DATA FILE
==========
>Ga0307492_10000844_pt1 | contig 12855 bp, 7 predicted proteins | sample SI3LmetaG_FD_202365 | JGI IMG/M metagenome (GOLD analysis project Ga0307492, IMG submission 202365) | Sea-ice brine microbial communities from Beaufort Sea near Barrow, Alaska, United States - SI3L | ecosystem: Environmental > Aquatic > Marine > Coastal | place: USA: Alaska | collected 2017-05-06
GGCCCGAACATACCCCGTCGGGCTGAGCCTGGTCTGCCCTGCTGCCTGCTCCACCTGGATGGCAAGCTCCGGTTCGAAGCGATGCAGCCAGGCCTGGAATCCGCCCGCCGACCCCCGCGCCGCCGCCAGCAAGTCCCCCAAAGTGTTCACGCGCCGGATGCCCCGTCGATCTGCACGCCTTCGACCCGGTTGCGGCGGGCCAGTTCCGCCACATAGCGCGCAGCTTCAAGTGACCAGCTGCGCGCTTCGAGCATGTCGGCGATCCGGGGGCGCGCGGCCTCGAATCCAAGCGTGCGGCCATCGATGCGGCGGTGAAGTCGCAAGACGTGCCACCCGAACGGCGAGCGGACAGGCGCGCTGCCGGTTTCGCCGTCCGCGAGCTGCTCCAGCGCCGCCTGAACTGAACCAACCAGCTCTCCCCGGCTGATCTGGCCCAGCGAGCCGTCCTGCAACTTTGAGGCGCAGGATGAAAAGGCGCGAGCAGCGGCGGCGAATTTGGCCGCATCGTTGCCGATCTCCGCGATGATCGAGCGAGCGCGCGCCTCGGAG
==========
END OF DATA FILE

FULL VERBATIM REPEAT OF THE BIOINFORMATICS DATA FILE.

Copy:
>Ga0307492_10000844_pt1 | contig 12855 bp, 7 predicted proteins | sample SI3LmetaG_FD_202365 | JGI IMG/M metagenome (GOLD analysis project Ga0307492, IMG submission 202365) | Sea-ice brine microbial communities from Beaufort Sea near Barrow, Alaska, United States - SI3L | ecosystem: Environmental > Aquatic > Marine > Coastal | place: USA: Alaska | collected 2017-05-06
GGCCCGAACATACCCCGTCGGGCTGAGCCTGGTCTGCCCTGCTGCCTGCTCCACCTGGATGGCAAGCTCCGGTTCGAAGCGATGCAGCCAGGCCTGGAATCCGCCCGCCGACCCCCGCGCCGCCGCCAGCAAGTCCCCCAAAGTGTTCACGCGCCGGATGCCCCGTCGATCTGCACGCCTTCGACCCGGTTGCGGCGGGCCAGTTCCGCCACATAGCGCGCAGCTTCAAGTGACCAGCTGCGCGCTTCGAGCATGTCGGCGATCCGGGGGCGCGCGGCCTCGAATCCAAGCGTGCGGCCATCGATGCGGCGGTGAAGTCGCAAGACGTGCCACCCGAACGGCGAGCGGACAGGCGCGCTGCCGGTTTCGCCGTCCGCGAGCTGCTCCAGCGCCGCCTGAACTGAACCAACCAGCTCTCCCCGGCTGATCTGGCCCAGCGAGCCGTCCTGCAACTTTGAGGCGCAGGATGAAAAGGCGCGAGCAGCGGCGGCGAATTTGGCCGCATCGTTGCCGATCTCCGCGATGATCGAGCGAGCGCGCGCCTCGGAG